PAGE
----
The gap between urban and rural Iowa has widened markedly in recent years.

 

Iowa State University economist David Swenson explored one aspect of the divide last year when he compared employment growth in urban and rural areas following the Great Recession of 2007-2009.


Two Iowas emerged from the recession, Swenson said. Neither kept pace with the 16% job growth that occurred nationally between 2007 and 2018. But urban Iowa was at least growing, while rural Iowa was shrinking, as it had been for decades.

 

After the recession, the pace of the divergence accelerated. 


Between 2007 and 2018, Swenson found, Iowa’s metropolitan counties added 111,774 jobs for a growth rate of 9%, while nonmetropolitan counties lost 16,046 jobs, a 2% decline.


Even more telling were Swenson’s industry-by-industry breakdowns.


In metropolitan counties, 15 industries gained jobs. They included health care and social assistance, which added 30,659 jobs, accommodation and food services (10,434 jos), construction (5,562) and manufacturing (117).  


In nonmetropolitan counties, 14 industries lost jobs, with health care and social assistance losing the most, 12,010. Other losses included retail (5,957), manufacturing (5,636) and construction (3,200).


Particularly hard hit were regional trade centers, cities like Clinton, Keokuk, Ottumwa, Mason City and Fort Dodge. 


The divergence meant that as you moved away from Iowa’s largest cities you were more likely to find “more elderly, fewer children, leaner commercial structures, fewer professionals and much less diversity,” Swenson said. 


Other differences became more marked, too, including politics. 


Before the 2007-2009 recession, Iowa was considered a purple state with Republicans and Democrats enjoying roughly equal strength. Republicans held sway in rural areas, while Democrats were stronger in urban centers and second-tier cities including Dubuque, Mason City, Fort Dodge and Sioux City.  


But Donald Trump upended Iowa’s political landscape in 2016, capturing all but six counties – Polk, Linn, Scott, Johnson, Black Hawk and Story. In addition to capturing rural Iowa, Trump won in second-tier cities and smaller manufacturing hubs that had previously leaned Democratic, including Clinton, Fort Madison, Newton and Marshalltown.  


In 2020, Iowa’s political division was even more pronounced with Trump extending his majorities in rural and small-town Iowa, while Democrats increased their margins in the six large counties they won in 2016.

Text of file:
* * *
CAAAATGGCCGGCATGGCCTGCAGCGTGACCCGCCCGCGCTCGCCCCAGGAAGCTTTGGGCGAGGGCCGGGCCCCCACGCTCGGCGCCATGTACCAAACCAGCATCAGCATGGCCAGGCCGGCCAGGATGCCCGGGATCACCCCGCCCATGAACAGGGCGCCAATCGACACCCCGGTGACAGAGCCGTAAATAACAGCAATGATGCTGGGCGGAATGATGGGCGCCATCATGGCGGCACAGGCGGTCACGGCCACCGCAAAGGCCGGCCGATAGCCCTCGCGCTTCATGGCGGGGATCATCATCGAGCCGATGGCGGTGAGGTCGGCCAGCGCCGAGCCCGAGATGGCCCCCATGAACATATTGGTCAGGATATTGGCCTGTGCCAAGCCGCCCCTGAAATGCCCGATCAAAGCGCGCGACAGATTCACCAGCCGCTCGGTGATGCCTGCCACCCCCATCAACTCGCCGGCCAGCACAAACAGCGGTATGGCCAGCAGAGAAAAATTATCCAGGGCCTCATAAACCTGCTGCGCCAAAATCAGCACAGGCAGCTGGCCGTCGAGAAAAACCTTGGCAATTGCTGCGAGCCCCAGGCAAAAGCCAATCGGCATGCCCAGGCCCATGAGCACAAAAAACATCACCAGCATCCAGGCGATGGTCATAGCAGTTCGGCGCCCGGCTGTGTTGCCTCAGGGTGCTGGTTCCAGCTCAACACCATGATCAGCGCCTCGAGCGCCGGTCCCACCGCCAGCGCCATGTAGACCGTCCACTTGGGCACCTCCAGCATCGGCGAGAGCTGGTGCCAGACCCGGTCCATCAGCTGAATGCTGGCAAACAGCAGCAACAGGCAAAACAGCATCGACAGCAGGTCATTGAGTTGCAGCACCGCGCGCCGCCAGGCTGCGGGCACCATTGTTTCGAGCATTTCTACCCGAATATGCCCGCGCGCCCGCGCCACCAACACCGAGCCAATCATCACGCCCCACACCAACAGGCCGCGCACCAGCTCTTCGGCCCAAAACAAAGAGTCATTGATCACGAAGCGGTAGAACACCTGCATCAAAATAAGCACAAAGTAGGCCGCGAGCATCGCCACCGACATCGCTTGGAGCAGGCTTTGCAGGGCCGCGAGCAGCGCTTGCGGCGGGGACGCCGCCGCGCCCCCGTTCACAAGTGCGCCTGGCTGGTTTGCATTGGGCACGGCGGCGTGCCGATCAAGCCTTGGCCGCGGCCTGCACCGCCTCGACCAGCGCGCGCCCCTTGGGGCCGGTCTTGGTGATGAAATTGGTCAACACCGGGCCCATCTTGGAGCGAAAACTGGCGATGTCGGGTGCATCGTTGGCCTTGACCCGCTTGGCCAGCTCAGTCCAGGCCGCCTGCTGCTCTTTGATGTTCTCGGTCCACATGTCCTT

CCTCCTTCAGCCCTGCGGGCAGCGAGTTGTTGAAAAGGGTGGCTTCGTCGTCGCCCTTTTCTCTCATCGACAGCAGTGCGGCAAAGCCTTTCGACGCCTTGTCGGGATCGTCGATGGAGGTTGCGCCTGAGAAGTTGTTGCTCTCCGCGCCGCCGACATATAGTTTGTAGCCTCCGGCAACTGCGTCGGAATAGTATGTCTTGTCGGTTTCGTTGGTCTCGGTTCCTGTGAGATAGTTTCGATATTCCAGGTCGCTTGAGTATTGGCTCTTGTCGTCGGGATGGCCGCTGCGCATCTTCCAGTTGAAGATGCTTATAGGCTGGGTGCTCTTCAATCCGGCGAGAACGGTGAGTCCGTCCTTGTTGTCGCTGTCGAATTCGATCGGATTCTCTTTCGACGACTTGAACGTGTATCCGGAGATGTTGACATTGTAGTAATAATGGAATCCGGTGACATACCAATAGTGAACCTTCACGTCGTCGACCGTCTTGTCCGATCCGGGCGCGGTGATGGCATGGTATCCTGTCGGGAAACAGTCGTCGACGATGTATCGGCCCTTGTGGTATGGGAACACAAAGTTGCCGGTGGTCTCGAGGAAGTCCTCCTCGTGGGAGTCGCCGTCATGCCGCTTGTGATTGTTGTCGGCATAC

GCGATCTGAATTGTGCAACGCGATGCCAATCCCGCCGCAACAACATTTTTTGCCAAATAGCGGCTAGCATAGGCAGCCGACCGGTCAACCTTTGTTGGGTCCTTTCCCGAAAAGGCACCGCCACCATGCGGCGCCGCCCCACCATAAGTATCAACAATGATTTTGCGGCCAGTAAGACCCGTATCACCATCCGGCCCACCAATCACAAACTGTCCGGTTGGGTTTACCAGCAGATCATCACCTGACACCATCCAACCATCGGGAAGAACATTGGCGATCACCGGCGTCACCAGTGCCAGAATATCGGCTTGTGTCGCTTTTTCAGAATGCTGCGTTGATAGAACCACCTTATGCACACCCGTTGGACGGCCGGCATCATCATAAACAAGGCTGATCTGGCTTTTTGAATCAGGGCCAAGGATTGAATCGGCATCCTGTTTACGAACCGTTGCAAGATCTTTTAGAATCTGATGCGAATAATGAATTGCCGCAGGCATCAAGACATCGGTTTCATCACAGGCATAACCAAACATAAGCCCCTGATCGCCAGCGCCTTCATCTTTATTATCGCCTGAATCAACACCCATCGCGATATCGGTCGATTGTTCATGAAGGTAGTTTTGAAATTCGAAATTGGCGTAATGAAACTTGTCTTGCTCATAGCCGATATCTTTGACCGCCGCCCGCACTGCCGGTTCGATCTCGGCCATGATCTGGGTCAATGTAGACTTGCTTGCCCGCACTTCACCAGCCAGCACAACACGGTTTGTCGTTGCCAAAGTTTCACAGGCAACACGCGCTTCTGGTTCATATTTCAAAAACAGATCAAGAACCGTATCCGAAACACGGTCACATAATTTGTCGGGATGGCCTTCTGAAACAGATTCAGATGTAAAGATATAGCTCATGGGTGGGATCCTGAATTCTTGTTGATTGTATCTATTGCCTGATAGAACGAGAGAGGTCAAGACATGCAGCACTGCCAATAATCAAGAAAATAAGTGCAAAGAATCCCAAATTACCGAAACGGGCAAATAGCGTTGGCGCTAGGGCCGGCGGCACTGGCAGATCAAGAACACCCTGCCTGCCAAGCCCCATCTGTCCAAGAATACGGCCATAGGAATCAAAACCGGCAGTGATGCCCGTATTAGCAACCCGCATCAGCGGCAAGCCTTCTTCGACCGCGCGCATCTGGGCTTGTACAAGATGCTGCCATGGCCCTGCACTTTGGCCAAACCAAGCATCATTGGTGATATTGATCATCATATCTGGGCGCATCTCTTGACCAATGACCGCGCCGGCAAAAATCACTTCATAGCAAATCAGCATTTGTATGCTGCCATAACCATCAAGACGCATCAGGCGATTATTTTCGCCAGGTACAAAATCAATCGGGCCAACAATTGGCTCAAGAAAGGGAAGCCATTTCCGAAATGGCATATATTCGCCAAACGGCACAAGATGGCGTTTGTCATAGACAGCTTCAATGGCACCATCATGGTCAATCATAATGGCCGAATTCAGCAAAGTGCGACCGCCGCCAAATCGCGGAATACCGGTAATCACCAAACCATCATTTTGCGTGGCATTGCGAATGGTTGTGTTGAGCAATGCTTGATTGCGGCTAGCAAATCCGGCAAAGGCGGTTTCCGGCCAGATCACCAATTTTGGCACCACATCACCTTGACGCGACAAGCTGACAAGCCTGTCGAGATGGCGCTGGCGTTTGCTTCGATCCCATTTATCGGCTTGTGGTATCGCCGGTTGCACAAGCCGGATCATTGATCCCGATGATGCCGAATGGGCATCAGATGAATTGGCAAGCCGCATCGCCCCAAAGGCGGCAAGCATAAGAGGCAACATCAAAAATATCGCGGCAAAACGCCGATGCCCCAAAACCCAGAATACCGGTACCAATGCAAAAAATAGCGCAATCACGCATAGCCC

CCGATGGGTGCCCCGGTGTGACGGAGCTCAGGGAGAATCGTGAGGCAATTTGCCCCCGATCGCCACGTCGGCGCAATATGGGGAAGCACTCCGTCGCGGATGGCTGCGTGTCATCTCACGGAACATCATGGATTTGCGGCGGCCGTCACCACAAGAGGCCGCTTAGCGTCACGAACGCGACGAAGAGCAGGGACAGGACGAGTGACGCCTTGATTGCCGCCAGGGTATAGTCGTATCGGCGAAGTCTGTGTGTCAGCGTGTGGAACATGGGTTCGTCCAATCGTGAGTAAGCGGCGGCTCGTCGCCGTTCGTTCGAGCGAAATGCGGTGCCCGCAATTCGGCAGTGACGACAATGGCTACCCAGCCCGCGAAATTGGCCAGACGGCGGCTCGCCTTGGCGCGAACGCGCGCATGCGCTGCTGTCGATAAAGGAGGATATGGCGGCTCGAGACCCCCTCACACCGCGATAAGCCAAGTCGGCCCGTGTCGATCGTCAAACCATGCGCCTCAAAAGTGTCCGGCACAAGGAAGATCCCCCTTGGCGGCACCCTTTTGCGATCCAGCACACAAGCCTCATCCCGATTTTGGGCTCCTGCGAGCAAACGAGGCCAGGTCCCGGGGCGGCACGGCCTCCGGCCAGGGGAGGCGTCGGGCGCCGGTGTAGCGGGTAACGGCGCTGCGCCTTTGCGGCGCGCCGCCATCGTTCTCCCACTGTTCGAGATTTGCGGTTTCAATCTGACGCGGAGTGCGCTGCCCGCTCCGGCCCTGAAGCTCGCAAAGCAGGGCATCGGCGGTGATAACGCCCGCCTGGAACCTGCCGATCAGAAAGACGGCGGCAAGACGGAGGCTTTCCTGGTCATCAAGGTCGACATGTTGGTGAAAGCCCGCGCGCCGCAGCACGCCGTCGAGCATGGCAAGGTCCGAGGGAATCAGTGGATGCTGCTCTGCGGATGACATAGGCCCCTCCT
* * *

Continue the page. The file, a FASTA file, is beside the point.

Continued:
Republicans also gained six seats in the Iowa House last year, pushing their majority to 59-41, and they maintained their 32-18 majority in the Iowa Senate. 


That legislative strength gave Republican lawmakers the confidence – some call it arrogance – that is on display in this year’s Legislature, as they push new legislation aimed at limiting decision-making by school boards and city councils in urban areas on issues ranging from public health to police protection. 

Another difference between urban and rural Iowa is the COVID-19 pandemic and the way communities have responded to it. 


Mask-wearing is one example. Many smaller communities have been reluctant to endorse or enforce mask mandates, as have the Republican-controlled Iowa Senate and House chambers. 


That’s resulted in an uneven spread of the virus with smaller communities often reporting higher infection and death rates than occur in urban areas.


A COVID map published by the New York Times with data as of Feb. 23 reflects Iowa’s urban-rural divide. 


It shows that residents of nine rural counties in the northwest corner of Iowa were 30-35% more likely to have gotten the virus than people in Iowa’s five largest counties. 


Even worse, those same rural residents were two to three times as likely to die from the virus as people living in and around Des Moines, Cedar Rapids, Davenport, Waterloo and Iowa City.